The volume of water that can be collected by a rainwater harvesting system depends primarily on two factors: the catchment area and the amount of rainfall. In theory, for every square foot of catchment area, about 0.62 gal of water can be collected for one inch of rainfall. In practice, however, this volume is usually lower because of loss of water in the system; an 80% recovery rate, which translates to about 0.5 gal per square foot of catchment area, is average. Thus, for example, if a house with a roof area of 2,000 sq ft receives 1 in. of rainfall, the volume of water that the homeowner can expect to realistically collect is about 1,000 gal.

Because of the wide range of rainfall across Texas, the volume of rainwater that can be collected varies. In the western part of the state (for example, El Paso, where average annual rainfall is 9 in.), a homeowner with a roof area of 2,000 sq ft can expect to collect about 9,000 gal of rainwater per year. However, a homeowner in the eastern part of the state (for example, Houston, where average annual rainfall is 48 in.) with the same roof area can expect to collect about 48,000 gal per year.

On a statewide basis, assuming an average annual rainfall of 28 in., about 96,000 acre-ft—or 31 billion gal—of rainwater can be collected annually even if only 10% of the roof area in the entire state was used. The estimated roof area in the state is approximately 22.5 billion sq ft.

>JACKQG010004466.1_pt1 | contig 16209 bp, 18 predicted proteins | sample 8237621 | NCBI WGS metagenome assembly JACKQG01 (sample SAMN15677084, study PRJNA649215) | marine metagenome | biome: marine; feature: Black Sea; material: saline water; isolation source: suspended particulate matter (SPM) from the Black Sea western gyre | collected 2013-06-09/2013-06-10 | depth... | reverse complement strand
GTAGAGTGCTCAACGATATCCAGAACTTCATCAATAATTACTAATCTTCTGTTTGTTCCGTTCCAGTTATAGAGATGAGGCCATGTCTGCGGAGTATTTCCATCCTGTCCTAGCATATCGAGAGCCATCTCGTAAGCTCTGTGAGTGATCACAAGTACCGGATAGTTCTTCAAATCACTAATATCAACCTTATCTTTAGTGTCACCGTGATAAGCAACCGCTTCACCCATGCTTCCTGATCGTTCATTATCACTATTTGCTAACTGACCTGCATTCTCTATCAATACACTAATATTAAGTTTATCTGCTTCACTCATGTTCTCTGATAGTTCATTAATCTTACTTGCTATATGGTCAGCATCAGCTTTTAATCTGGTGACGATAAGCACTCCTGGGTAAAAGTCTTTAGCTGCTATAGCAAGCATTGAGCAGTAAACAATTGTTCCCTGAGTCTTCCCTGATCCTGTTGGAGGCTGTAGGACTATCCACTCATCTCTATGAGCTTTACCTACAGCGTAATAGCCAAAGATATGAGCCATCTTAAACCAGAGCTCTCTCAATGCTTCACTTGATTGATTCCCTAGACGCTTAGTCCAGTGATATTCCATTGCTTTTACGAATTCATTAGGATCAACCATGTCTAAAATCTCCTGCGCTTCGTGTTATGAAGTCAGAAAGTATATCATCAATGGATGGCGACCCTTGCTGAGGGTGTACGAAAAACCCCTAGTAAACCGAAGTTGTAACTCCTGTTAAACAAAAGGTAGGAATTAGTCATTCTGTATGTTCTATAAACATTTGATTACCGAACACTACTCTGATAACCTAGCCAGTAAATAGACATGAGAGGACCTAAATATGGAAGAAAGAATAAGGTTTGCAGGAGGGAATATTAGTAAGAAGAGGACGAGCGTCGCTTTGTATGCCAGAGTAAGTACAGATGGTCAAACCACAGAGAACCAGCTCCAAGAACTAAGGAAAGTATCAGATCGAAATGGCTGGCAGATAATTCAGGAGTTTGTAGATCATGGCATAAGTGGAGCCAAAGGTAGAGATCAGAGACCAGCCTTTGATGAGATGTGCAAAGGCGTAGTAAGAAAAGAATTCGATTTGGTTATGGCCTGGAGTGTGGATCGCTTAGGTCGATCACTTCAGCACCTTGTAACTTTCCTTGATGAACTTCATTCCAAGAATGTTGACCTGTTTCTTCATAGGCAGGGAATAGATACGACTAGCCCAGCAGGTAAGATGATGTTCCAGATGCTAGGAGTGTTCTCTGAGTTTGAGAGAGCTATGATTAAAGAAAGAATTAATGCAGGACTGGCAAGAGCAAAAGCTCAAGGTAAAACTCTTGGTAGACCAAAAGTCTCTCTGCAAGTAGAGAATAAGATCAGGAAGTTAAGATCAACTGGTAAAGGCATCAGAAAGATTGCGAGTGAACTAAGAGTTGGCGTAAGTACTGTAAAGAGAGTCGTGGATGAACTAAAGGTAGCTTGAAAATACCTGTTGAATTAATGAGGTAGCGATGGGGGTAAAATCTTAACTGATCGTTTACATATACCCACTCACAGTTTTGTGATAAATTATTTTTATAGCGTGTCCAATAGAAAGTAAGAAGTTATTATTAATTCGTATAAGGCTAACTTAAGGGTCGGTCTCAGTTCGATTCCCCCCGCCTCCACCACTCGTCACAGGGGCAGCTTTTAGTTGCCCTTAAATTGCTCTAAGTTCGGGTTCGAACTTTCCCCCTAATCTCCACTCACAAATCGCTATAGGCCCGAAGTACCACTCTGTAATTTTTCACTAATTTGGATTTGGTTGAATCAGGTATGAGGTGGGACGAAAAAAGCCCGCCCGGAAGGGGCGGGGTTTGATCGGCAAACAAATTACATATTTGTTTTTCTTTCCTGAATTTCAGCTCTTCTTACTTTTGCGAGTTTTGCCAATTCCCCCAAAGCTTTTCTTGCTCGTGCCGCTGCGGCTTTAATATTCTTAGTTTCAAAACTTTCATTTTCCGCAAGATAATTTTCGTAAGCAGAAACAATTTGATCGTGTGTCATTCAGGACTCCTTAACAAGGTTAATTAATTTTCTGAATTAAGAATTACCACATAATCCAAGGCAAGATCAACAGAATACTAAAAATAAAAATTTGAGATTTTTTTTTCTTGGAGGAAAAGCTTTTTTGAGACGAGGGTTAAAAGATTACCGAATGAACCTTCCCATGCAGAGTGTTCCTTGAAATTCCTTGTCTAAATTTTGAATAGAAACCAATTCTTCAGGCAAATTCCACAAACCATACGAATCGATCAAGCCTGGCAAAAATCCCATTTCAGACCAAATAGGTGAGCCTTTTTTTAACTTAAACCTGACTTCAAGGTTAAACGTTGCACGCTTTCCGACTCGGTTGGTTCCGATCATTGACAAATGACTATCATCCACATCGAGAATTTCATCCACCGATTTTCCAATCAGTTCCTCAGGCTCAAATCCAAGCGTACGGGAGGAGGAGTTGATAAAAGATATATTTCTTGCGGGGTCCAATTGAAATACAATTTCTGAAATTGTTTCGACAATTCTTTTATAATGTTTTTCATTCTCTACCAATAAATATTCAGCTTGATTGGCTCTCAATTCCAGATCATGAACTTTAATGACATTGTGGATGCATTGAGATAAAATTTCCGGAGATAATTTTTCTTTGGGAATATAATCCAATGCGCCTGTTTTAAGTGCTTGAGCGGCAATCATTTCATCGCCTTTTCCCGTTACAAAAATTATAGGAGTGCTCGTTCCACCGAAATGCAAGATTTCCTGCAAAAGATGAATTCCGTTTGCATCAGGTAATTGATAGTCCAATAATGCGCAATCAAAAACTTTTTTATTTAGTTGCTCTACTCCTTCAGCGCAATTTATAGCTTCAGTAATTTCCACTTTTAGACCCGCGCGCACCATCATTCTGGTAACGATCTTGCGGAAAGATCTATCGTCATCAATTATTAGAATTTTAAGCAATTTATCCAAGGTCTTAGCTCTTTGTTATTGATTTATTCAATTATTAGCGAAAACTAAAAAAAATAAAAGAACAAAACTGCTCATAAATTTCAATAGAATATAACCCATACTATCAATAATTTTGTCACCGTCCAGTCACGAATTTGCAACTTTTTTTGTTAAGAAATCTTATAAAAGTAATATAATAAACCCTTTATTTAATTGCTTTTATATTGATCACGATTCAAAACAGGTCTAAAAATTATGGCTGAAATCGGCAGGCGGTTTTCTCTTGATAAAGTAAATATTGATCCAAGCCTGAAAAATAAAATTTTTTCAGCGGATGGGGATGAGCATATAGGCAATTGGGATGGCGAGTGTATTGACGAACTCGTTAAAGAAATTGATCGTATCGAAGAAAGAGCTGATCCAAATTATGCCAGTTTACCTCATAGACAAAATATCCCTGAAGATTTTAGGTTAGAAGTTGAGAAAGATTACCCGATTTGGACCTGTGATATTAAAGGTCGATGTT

Conservation Potentials

Rainwater harvesting has considerable potential as a tool to conserve existing water supplies and an additional source of water in Texas. Mindful of this, the Texas Legislature and the state’s primary water agency, Texas Water Development Board, have been actively promoting rain-water harvesting.

In 1993, Proposition 2 provided property tax relief to commercial and industrial facilities using rainwater harvesting and pollution control measures. In 2001, Senate Bill 2 gave local taxing entities the authority to exempt all or part of the assessed value of the property on which water conservation modifications such as rainwater harvesting are made. That legislation also provided sales-tax exemptions for rainwater harvesting equipment. In 2003, House Bill 645 prevented homeowners’ associations from implementing new covenants banning outdoor water conservation measures such as rain-water harvesting.